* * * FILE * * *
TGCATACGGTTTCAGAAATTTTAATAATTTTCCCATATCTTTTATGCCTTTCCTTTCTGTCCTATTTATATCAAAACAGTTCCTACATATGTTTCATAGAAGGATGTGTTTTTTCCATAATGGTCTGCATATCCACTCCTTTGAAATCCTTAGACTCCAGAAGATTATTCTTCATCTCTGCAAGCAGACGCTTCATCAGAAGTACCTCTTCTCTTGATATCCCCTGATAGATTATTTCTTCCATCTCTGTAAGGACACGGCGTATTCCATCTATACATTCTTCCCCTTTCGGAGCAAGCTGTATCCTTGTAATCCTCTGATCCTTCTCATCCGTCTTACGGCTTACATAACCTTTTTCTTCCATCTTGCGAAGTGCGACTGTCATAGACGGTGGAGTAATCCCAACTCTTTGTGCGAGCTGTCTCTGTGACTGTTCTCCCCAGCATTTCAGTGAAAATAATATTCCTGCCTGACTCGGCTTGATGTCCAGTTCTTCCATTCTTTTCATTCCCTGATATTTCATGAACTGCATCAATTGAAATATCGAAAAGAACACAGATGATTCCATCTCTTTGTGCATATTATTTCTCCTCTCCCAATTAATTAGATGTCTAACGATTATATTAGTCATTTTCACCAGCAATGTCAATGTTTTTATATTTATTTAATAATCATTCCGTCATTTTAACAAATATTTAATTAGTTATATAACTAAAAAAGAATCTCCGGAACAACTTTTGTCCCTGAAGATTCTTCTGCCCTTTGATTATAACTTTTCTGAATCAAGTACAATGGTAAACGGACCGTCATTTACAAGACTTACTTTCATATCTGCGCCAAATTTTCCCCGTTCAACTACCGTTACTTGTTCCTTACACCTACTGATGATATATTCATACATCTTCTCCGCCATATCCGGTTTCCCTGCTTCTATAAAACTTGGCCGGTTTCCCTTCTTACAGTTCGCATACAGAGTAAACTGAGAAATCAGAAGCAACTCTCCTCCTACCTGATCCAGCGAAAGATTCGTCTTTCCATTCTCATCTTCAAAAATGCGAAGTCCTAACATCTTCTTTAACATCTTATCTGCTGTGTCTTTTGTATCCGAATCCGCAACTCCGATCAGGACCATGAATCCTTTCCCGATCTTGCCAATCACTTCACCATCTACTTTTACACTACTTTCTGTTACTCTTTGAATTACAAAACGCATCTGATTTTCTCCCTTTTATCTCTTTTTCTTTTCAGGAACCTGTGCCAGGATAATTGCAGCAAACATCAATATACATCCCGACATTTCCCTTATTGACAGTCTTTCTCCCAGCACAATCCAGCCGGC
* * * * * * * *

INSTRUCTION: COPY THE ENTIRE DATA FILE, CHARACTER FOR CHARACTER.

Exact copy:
TGCATACGGTTTCAGAAATTTTAATAATTTTCCCATATCTTTTATGCCTTTCCTTTCTGTCCTATTTATATCAAAACAGTTCCTACATATGTTTCATAGAAGGATGTGTTTTTTCCATAATGGTCTGCATATCCACTCCTTTGAAATCCTTAGACTCCAGAAGATTATTCTTCATCTCTGCAAGCAGACGCTTCATCAGAAGTACCTCTTCTCTTGATATCCCCTGATAGATTATTTCTTCCATCTCTGTAAGGACACGGCGTATTCCATCTATACATTCTTCCCCTTTCGGAGCAAGCTGTATCCTTGTAATCCTCTGATCCTTCTCATCCGTCTTACGGCTTACATAACCTTTTTCTTCCATCTTGCGAAGTGCGACTGTCATAGACGGTGGAGTAATCCCAACTCTTTGTGCGAGCTGTCTCTGTGACTGTTCTCCCCAGCATTTCAGTGAAAATAATATTCCTGCCTGACTCGGCTTGATGTCCAGTTCTTCCATTCTTTTCATTCCCTGATATTTCATGAACTGCATCAATTGAAATATCGAAAAGAACACAGATGATTCCATCTCTTTGTGCATATTATTTCTCCTCTCCCAATTAATTAGATGTCTAACGATTATATTAGTCATTTTCACCAGCAATGTCAATGTTTTTATATTTATTTAATAATCATTCCGTCATTTTAACAAATATTTAATTAGTTATATAACTAAAAAAGAATCTCCGGAACAACTTTTGTCCCTGAAGATTCTTCTGCCCTTTGATTATAACTTTTCTGAATCAAGTACAATGGTAAACGGACCGTCATTTACAAGACTTACTTTCATATCTGCGCCAAATTTTCCCCGTTCAACTACCGTTACTTGTTCCTTACACCTACTGATGATATATTCATACATCTTCTCCGCCATATCCGGTTTCCCTGCTTCTATAAAACTTGGCCGGTTTCCCTTCTTACAGTTCGCATACAGAGTAAACTGAGAAATCAGAAGCAACTCTCCTCCTACCTGATCCAGCGAAAGATTCGTCTTTCCATTCTCATCTTCAAAAATGCGAAGTCCTAACATCTTCTTTAACATCTTATCTGCTGTGTCTTTTGTATCCGAATCCGCAACTCCGATCAGGACCATGAATCCTTTCCCGATCTTGCCAATCACTTCACCATCTACTTTTACACTACTTTCTGTTACTCTTTGAATTACAAAACGCATCTGATTTTCTCCCTTTTATCTCTTTTTCTTTTCAGGAACCTGTGCCAGGATAATTGCAGCAAACATCAATATACATCCCGACATTTCCCTTATTGACAGTCTTTCTCCCAGCACAATCCAGCCGGC